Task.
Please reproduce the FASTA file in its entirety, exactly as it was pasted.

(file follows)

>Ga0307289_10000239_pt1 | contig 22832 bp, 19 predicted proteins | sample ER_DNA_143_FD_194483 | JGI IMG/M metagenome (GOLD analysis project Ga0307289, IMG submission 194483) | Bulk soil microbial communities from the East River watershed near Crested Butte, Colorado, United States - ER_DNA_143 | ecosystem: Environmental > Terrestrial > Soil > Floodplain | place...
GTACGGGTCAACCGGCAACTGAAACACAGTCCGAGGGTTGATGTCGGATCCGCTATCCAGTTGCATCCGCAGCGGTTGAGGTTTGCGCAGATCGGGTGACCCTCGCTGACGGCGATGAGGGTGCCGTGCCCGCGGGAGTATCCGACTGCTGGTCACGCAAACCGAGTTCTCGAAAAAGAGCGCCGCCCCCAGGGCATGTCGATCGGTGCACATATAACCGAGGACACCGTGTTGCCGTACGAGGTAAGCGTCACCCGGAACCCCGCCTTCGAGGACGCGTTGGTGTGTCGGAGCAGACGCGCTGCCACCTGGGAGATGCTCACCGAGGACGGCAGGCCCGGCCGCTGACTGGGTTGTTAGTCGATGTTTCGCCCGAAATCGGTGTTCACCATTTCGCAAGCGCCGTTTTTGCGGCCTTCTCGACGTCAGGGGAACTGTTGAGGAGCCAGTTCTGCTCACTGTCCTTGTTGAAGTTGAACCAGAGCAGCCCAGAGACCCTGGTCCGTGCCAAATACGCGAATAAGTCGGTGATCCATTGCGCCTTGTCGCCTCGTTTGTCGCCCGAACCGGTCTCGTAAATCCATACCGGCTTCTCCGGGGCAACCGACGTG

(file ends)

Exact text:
>Ga0307289_10000239_pt1 | contig 22832 bp, 19 predicted proteins | sample ER_DNA_143_FD_194483 | JGI IMG/M metagenome (GOLD analysis project Ga0307289, IMG submission 194483) | Bulk soil microbial communities from the East River watershed near Crested Butte, Colorado, United States - ER_DNA_143 | ecosystem: Environmental > Terrestrial > Soil > Floodplain | place...
GTACGGGTCAACCGGCAACTGAAACACAGTCCGAGGGTTGATGTCGGATCCGCTATCCAGTTGCATCCGCAGCGGTTGAGGTTTGCGCAGATCGGGTGACCCTCGCTGACGGCGATGAGGGTGCCGTGCCCGCGGGAGTATCCGACTGCTGGTCACGCAAACCGAGTTCTCGAAAAAGAGCGCCGCCCCCAGGGCATGTCGATCGGTGCACATATAACCGAGGACACCGTGTTGCCGTACGAGGTAAGCGTCACCCGGAACCCCGCCTTCGAGGACGCGTTGGTGTGTCGGAGCAGACGCGCTGCCACCTGGGAGATGCTCACCGAGGACGGCAGGCCCGGCCGCTGACTGGGTTGTTAGTCGATGTTTCGCCCGAAATCGGTGTTCACCATTTCGCAAGCGCCGTTTTTGCGGCCTTCTCGACGTCAGGGGAACTGTTGAGGAGCCAGTTCTGCTCACTGTCCTTGTTGAAGTTGAACCAGAGCAGCCCAGAGACCCTGGTCCGTGCCAAATACGCGAATAAGTCGGTGATCCATTGCGCCTTGTCGCCTCGTTTGTCGCCCGAACCGGTCTCGTAAATCCATACCGGCTTCTCCGGGGCAACCGACGTG